Jack Be Nimble, Jack Be Quick, Why I Give Jack About NASDAQ ~ The Risk Averse Alert

Wednesday, June 04, 2008

Jack Be Nimble, Jack Be Quick, Why I Give Jack About NASDAQ

As those of you who are on my real-time trade notification list know, I sent out a heads-up late this afternoon indicating my interest in closing out my OEX Put position. Let me explain why.

Despite calling NASDAQ the stock exchange favored by boiler rooms all across America — fertile ground for executing Wall Street's tried and true pump and dump schemes — some things about trading on this electronic exchange are nevertheless useful to my analysis. Specifically — and we saw this quite graphically from October 1998 through March 2000 — NASDAQ offers a fine way of measuring irrational exuberance.

What is irrational exuberance? Well, if I could put it quite simply, I believe it is a tendency to risk investment capital while remaining oblivious to any danger of losing significant sums of money.

There was a lot of irrational exuberance when the calendar rolled over to the year 2000. At the time I was making a considerable effort trying to convince anyone who would listen why I believed the period from 2000-2002 was shaping up to be a rough one in the stock market.

What I discovered was that, not even the simplest historical facts were persuasive to most people who took in my message.

For example, never before in the stock market's history had the averages risen 20% or more for three years straight, let alone five, such as happened from 1995-1999. People simply thought the stock market's incredible moon-shot would go on forever. You would have thought by suggesting extreme caution I was instead asking they lay on a bed of hot coals!

Irrational exuberance was dominating their expectations, making them prime candidates, indeed, for the beating the stock market subsequently delivered. Too bad.

So, what's this got to do with the present moment?

Well, you might recall on May 15, 2008 I presented "Another Not-So-Kudlow-esque Chart Fest," wherein I pondered the NASDAQ's "leadership conundrum." I sought to qualify just how NASDAQ leads the stock market in both directions. At the time it was plainly leading the stock market higher ... and yet, I was convinced this was not about to evolve into a melt-up.

Instead, I believed trading on NASDAQ was reflecting the sort of irrational exuberance we have seen before — even recently — just prior to the stock market topping.

So, I presented a contrast of the NASDAQ Composite and the NYSE Composite leading to last October's top.

You should go back and review my analysis, because I suspect we are witnessing a repeat performance.

Truth is the NASDAQ Composite has been behaving more constructively than the NYSE Composite since the May 19, 2008 top ... just as it had been in the run-up to this recent peak. Until today I was supposing NASDAQ simply was taking its sweet old time catching up with the NYSE ... thinking it would do so sooner rather than later. Now, however, I am not so sanguine. I think some days will pass before the stock market collapses. This is why I want to take profits on my OEX Put position.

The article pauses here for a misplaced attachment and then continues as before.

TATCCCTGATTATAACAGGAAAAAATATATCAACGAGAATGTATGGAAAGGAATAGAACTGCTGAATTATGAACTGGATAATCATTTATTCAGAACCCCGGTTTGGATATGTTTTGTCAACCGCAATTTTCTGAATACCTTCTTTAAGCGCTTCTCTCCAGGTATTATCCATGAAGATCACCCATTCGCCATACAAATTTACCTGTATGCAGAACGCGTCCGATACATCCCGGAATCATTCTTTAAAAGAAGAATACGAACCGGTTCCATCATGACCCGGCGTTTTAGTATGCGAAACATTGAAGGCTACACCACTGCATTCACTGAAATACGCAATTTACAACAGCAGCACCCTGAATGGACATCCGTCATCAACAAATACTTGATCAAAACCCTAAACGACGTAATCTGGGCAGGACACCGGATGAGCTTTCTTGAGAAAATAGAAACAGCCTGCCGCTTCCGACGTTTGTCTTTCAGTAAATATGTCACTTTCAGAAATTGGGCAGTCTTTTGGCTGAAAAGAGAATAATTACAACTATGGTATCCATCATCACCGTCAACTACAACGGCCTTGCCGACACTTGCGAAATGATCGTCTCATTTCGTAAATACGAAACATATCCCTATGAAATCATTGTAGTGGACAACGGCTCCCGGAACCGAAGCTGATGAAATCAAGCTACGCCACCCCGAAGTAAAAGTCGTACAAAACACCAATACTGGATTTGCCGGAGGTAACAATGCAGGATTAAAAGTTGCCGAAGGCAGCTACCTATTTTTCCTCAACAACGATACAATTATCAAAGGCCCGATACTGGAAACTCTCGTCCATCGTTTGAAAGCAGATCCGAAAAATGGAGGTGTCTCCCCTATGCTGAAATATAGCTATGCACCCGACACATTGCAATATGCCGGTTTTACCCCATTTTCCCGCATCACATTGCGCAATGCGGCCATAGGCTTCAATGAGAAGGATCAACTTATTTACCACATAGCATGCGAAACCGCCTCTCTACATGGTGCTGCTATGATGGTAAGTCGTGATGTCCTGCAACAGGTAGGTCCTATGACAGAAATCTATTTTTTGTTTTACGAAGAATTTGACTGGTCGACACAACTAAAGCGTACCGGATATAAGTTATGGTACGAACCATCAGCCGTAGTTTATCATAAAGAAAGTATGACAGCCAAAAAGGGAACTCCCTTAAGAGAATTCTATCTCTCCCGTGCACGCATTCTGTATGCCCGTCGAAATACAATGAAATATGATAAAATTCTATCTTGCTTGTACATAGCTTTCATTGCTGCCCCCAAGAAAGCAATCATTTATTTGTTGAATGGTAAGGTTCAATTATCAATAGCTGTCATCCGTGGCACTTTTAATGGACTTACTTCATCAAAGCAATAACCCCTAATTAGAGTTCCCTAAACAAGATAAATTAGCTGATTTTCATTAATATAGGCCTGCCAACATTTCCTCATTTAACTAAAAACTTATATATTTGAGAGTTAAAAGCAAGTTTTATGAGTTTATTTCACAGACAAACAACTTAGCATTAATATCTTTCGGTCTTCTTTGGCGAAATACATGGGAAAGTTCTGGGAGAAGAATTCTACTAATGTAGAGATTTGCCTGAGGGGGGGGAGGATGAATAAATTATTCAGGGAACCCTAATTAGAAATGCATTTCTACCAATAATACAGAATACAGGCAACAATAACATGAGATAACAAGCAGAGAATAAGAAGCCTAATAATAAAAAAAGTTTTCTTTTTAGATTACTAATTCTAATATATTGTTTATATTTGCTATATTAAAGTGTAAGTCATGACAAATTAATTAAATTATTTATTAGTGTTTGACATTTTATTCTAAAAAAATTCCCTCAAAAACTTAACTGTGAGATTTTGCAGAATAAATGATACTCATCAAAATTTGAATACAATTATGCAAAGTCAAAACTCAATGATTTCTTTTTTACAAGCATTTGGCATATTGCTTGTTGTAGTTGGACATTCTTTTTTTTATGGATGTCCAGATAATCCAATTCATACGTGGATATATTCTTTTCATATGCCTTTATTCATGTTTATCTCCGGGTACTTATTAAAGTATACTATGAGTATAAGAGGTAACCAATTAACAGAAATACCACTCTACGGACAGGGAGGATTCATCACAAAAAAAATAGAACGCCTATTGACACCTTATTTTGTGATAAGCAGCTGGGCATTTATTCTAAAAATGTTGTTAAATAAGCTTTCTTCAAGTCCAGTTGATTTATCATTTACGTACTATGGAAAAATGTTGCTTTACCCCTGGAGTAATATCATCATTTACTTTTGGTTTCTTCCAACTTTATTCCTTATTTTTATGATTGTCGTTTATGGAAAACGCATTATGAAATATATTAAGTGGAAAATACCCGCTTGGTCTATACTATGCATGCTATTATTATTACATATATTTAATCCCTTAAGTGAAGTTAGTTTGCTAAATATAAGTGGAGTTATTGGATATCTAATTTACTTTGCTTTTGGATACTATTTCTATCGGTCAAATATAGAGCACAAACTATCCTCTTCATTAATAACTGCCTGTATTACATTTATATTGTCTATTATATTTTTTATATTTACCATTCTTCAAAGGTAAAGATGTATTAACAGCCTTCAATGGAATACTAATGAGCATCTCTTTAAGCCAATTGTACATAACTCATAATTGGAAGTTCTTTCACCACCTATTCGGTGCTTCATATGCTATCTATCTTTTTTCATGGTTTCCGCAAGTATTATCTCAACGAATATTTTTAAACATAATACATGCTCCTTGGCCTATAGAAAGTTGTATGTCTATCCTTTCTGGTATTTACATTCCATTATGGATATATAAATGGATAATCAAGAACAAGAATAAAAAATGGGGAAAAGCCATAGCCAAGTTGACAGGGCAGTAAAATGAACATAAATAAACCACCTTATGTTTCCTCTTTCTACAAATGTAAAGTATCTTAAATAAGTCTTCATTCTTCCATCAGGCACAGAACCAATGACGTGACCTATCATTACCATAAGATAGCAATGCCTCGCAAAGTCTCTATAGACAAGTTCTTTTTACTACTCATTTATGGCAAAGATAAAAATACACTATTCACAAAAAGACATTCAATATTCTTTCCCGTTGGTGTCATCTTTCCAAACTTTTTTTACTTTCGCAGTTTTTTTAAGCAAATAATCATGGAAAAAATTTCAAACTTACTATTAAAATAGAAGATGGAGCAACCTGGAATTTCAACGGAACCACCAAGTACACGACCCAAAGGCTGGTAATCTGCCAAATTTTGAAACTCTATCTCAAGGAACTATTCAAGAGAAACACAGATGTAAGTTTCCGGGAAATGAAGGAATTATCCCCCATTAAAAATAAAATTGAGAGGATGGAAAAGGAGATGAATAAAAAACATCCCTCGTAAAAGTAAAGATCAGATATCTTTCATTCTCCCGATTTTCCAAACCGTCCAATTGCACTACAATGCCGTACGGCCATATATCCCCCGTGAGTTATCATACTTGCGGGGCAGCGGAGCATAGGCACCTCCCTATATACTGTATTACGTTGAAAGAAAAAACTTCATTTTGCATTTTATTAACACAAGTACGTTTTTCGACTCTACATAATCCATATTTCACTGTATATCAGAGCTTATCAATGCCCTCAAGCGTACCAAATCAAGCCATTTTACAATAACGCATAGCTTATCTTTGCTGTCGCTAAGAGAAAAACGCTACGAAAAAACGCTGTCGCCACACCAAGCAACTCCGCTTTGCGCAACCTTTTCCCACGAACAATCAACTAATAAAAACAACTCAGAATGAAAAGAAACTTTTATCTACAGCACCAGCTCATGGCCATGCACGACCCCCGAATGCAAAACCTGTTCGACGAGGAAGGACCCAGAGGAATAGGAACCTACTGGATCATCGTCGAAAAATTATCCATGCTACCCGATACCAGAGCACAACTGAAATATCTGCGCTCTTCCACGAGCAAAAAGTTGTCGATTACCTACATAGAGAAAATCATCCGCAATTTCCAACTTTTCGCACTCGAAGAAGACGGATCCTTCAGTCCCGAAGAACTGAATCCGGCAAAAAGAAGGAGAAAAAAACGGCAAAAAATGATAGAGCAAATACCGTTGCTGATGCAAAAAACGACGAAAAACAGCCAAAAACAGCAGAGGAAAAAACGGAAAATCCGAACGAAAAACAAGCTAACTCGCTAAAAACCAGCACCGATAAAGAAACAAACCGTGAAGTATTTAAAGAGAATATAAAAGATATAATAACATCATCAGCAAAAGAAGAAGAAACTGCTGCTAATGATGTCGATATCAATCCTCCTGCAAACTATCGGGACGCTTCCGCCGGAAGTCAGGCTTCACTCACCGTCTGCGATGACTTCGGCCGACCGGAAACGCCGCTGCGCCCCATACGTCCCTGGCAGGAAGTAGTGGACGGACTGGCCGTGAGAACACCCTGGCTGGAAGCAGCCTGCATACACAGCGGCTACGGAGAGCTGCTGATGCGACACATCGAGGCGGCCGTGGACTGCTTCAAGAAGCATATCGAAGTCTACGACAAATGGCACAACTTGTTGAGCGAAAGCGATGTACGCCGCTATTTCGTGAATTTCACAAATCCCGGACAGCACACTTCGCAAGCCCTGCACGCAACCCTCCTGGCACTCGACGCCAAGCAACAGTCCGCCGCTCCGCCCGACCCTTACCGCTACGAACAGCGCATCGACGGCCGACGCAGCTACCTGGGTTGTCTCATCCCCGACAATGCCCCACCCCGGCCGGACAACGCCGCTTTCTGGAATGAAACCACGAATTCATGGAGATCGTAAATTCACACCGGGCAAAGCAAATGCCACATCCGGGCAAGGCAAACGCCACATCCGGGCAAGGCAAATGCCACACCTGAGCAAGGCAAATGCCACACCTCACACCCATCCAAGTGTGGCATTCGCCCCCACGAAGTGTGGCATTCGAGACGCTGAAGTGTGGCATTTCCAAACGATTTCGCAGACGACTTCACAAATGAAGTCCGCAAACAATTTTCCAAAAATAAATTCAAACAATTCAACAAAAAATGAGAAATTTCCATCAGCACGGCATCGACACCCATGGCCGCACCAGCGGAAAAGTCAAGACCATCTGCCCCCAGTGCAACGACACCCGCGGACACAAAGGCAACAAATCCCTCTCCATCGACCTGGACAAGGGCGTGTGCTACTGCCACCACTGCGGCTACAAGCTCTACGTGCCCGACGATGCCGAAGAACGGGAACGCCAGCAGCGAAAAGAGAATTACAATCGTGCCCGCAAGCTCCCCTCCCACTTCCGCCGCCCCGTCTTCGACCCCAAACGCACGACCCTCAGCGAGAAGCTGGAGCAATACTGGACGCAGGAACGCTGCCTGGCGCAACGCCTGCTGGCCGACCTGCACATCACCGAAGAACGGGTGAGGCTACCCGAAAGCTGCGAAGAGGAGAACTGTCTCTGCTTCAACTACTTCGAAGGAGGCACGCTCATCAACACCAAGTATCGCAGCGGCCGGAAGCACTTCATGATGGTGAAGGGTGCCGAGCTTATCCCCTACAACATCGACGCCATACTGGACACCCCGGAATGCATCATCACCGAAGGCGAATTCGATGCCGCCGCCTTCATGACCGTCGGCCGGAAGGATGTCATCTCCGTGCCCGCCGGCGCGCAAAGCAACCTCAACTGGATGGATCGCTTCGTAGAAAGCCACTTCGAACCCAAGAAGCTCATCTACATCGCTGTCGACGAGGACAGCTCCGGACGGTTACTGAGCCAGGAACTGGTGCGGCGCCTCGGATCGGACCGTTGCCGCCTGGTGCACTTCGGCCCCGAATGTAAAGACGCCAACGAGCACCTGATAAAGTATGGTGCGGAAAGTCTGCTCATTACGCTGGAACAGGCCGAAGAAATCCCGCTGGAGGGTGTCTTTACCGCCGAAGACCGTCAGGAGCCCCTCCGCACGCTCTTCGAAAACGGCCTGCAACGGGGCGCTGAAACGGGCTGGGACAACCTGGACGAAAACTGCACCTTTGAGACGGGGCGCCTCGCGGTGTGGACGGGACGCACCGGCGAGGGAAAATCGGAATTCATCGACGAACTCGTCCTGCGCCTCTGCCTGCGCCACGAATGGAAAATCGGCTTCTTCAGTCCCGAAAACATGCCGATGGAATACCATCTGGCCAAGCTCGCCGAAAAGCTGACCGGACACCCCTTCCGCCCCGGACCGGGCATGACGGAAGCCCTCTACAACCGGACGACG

Let's look at an up-to-date view contrasting recent action on the NYSE versus NASDAQ...


The blue horizontal lines I've drawn are only to show the depth to which the NYSE Composite initially fell after topping last October '07 and again on May 19, 2008. You see just how much of the prior advance the index gave back.

Now, contrast the NYSE Composite's performance — both last October and at present — with the NASDAQ Composite.


First, neither last October '07, nor at present did the NASDAQ Composite retrace as much of its prior advance as did the NYSE.

You also see a similar pattern forming in both NASDAQ's price action and RSI comparing the present period to last October. This suggests the index might still rise to a new, post-3.17.08 high (say, to 2583).

Contrarily, the NYSE Composite should fail reaching a new, post-3.17.08 high ... that is if last October's performance is any indication.


Just like last October, the large-capitalization S&P 100 index has been conspicuously under-performing the broader market.

So, in the spirit of thinking "the trend is your friend" the similarity of the present period with last October suggests the stock market should find some "legs" before turning over with a vengeance.

OEX 5-min

I am inclined to believe the S&P 100 will sink lower than it has thus far reached this week before turning higher in a last ditch attempt to forestall the inevitable. This probably will be when I bail out of my OEX Put position.

Just how and when this short-term bottom might be reached I cannot say. If the S&P 100 should rise from here before turning lower, it should not advance much beyond 635. And once the S&P 100 does turn lower (and I'm confident it will), look for the index to sink below 620 ... possibly even falling to as low as 610 (wouldn't that be sweet).

Keep your eyes open for an e-mail from me. I will send you notification when I am ready to close out my position...

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© The Risk Averse Alert — Advocating a patient, disciplined approach to stock market investing. Overriding objective is limiting financial risk. Minimizing investment capital loss is a priority.

Analysis centers on the stock market's path of least resistance. Long-term, this drives a simple strategy for safely investing a 401(k) for maximum profit. Intermediate-term, investing with stock index tracking-ETFs (both their long and short varieties) is advanced. Short-term, stock index options occasionally offer extraordinary profit opportunities when the stock market is moving along its projected path.

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